| Meghalaya chief minister Mukul Sangma speaks in the Assembly in Shillong on Tuesday. Picture by UB Photos |
Shillong, March 19: Several Meghalaya legislators today warned of serious ramifications if immediate steps were not taken to solve the water crisis in the state.
Initiating the discussion on the frequent water scarcity in Tura, Garo National Council (GNC) legislator, Clifford R. Marak, representing Chokpot constituency, threatened to launch his third hunger strike if the government failed to come up with an immediate solution to resolve the crisis. The veteran legislator had staged a 10-hour hunger strike twice in Tura when the town had no water supply last year.
“I have been on a hunger strike twice already. Shall I do it again, this time in front of the chief minister’s office? Only then will the public health engineering department wake up?” Marak asked.
Last year, Tura had reeled under a water crisis as the water pumps, which are used to propel water from the Ganol river, became non-functional.
Stating that water supply from the Ganol river was totally dependent on the availability of power, Marak suggested that the government should purchase generator sets to ensure that the water supply remained unaffected. People in Tura and the entire Garo Hills region have been facing power cuts in the recent past.
Taking part in the discussion, National People’s Party (NPP) legislator James P. K. Sangma stressed on the need to protect and preserve the catchment areas, which were slowly steadily drying up, and also put a check on the rampant deforestation. “We all understand that World War III will be fought over water and not over land. Already states and nations are fighting over river bodies,” Sangma said. He also asked the government to identify new catchment areas and strengthen quality control.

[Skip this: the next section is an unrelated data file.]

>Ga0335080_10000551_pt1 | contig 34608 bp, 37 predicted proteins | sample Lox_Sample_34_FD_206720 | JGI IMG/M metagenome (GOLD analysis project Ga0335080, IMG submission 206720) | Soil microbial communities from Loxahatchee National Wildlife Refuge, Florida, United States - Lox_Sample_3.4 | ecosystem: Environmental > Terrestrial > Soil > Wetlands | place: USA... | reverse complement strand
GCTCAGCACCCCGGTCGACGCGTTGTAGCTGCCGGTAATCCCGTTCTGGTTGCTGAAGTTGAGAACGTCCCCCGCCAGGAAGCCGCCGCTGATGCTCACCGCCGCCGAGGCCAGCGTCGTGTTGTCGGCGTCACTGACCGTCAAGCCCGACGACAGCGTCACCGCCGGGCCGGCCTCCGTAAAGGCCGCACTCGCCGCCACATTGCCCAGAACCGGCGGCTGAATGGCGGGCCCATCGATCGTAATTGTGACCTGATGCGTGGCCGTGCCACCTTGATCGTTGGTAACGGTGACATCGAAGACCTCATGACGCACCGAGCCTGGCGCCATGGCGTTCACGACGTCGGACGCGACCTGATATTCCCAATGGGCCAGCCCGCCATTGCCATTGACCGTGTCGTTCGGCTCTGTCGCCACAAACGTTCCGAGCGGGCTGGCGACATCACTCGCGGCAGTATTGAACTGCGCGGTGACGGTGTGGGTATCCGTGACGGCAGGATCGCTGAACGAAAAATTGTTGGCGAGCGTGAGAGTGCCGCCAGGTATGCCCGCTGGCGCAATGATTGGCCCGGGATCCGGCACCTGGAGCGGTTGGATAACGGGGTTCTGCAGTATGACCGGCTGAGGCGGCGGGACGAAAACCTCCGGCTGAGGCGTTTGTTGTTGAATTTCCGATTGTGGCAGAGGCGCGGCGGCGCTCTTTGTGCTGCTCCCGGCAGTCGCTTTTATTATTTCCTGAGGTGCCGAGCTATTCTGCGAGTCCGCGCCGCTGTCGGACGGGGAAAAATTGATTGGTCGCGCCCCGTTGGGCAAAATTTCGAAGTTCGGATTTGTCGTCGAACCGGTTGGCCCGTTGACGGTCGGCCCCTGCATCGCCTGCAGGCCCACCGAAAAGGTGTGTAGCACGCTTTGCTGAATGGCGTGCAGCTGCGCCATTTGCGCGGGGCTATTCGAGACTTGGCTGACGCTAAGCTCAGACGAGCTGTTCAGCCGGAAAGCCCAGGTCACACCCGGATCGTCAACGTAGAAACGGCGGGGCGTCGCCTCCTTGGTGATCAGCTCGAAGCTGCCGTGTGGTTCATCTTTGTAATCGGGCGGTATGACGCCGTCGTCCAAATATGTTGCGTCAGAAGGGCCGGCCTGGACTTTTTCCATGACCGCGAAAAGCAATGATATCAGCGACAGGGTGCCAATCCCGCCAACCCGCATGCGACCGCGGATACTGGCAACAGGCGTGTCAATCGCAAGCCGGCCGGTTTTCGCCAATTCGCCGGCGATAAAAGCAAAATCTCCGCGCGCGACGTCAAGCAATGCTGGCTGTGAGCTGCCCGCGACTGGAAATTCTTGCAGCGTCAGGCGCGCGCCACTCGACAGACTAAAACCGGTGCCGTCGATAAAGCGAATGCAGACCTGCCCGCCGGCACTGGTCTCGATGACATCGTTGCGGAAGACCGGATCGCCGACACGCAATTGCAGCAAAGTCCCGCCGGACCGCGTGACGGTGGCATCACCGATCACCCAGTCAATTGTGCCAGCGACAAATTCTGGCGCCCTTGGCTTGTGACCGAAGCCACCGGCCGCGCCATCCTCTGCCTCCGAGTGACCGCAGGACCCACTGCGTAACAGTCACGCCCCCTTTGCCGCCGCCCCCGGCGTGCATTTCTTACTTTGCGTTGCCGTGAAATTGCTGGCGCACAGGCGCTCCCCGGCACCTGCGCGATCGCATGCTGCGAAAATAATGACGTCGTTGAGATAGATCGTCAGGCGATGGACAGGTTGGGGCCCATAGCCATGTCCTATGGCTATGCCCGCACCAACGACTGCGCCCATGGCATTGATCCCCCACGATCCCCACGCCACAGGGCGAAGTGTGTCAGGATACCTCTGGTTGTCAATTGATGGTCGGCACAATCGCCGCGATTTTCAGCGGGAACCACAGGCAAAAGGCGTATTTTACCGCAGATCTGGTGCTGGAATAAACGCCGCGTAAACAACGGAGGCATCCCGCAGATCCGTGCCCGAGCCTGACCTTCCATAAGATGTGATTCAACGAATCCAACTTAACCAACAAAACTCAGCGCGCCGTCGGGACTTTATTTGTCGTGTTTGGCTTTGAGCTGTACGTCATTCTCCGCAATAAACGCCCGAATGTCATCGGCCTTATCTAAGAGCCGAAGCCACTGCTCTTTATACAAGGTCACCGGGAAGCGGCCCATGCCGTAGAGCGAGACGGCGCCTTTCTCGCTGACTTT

Independent legislator from South Tura constituency John Leslee K. Sangma said the water scarcity arose due to a failure in the water supply management. Ponting out that the supplied water was unfit even for bathing, he said, “Rich people can afford to purchase cartons of mineral water for drinking. But what about the common man?” He also warned that if these problems were not addressed, it would not be long before the people of Tura began to fight over water. “Maybe in the next 20 years, people will be fighting with guns for water. We deserve better. Our children also deserve better,” Sangma said.
Replying to this discussion, PHE department minister R.C. Laloo admitted that water scarcity in Tura has been a regular phenomenon in the recent past, especially during the lean period.
Stating that there already were three water supply schemes to provide water to the town – Tura Phase I, Tura Phase II and Tura Phase III – Laloo said the department had taken up the implementation of another gravity-fed scheme.
The gravity-fed scheme – augmentation of Tura Phases I and II – was sanctioned in October 2011 at a cost of Rs 50 crore under the 13th Finance Commission Award.
The source of the scheme is the Daribok stream, originating from the Nokrek National Park. The scheme is expected to be complete in 2014-15, he added.
The PHE department minister also said the drying up of the catchment areas was a great concern, and stressed on the need to make people aware about the negative ramifications of jhum cultivation and deforestation.
Chief minister Mukul Sangma said the water scarcity problem stood out as one of the biggest issues in Tura during the recent Assembly elections.